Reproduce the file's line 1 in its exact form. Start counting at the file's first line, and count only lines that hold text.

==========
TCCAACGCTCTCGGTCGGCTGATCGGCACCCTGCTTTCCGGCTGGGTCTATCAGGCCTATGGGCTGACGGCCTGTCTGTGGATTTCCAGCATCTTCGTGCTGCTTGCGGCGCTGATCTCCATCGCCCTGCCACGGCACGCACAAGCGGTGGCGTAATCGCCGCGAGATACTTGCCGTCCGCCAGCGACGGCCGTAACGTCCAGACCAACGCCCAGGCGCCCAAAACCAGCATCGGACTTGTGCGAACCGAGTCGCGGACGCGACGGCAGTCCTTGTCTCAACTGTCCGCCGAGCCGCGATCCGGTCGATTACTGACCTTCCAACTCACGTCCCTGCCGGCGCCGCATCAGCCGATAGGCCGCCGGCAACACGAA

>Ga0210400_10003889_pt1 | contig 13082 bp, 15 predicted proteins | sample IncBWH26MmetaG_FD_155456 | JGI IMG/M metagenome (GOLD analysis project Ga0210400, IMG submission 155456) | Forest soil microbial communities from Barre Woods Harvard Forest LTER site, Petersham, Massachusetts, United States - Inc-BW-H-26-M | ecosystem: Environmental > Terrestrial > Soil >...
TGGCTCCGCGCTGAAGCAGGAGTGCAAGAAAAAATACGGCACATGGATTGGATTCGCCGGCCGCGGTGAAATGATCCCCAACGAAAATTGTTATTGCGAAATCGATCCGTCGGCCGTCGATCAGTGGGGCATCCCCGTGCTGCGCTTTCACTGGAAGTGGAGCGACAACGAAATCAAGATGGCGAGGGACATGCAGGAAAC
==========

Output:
TCCAACGCTCTCGGTCGGCTGATCGGCACCCTGCTTTCCGGCTGGGTCTATCAGGCCTATGGGCTGACGGCCTGTCTGTGGATTTCCAGCATCTTCGTGCTGCTTGCGGCGCTGATCTCCATCGCCCTGCCACGGCACGCACAAGCGGTGGCGTAATCGCCGCGAGATACTTGCCGTCCGCCAGCGACGGCCGTAACGTCCAGACCAACGCCCAGGCGCCCAAAACCAGCATCGGACTTGTGCGAACCGAGTCGCGGACGCGACGGCAGTCCTTGTCTCAACTGTCCGCCGAGCCGCGATCCGGTCGATTACTGACCTTCCAACTCACGTCCCTGCCGGCGCCGCATCAGCCGATAGGCCGCCGGCAACACGAA